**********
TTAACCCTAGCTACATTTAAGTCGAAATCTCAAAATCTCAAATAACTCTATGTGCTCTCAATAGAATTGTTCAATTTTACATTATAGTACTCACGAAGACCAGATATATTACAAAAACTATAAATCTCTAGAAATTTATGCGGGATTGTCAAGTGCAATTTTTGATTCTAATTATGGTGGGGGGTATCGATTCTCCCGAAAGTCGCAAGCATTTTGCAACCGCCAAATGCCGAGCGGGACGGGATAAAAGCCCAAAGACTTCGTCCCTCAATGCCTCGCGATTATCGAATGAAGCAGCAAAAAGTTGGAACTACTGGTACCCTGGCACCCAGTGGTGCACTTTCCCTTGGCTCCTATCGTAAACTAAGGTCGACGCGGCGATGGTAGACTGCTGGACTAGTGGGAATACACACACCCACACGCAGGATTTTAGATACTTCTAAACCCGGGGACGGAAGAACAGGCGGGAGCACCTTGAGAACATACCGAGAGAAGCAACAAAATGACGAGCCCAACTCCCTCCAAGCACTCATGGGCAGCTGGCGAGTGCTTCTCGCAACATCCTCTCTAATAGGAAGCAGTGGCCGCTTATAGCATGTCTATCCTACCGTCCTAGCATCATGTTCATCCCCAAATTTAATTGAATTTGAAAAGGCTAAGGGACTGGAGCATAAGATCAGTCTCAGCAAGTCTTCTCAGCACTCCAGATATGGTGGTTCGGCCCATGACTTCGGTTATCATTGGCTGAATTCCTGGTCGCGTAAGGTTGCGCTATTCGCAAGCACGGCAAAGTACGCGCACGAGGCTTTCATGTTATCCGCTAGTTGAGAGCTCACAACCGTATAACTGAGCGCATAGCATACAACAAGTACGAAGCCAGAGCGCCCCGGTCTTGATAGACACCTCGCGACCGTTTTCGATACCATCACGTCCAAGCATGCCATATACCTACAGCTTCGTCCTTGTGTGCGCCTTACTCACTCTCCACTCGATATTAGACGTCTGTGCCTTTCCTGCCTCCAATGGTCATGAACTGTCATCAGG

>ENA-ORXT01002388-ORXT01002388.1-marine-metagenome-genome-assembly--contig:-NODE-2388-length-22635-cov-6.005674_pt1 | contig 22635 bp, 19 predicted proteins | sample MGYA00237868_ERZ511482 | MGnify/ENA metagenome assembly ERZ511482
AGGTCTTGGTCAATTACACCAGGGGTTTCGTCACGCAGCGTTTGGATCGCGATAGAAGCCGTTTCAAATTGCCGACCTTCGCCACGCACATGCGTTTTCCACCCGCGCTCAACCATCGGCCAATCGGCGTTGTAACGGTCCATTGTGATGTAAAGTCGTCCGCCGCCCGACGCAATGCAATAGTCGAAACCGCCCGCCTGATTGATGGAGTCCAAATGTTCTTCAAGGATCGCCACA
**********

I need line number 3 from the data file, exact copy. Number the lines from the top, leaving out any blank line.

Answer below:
AGGTCTTGGTCAATTACACCAGGGGTTTCGTCACGCAGCGTTTGGATCGCGATAGAAGCCGTTTCAAATTGCCGACCTTCGCCACGCACATGCGTTTTCCACCCGCGCTCAACCATCGGCCAATCGGCGTTGTAACGGTCCATTGTGATGTAAAGTCGTCCGCCGCCCGACGCAATGCAATAGTCGAAACCGCCCGCCTGATTGATGGAGTCCAAATGTTCTTCAAGGATCGCCACA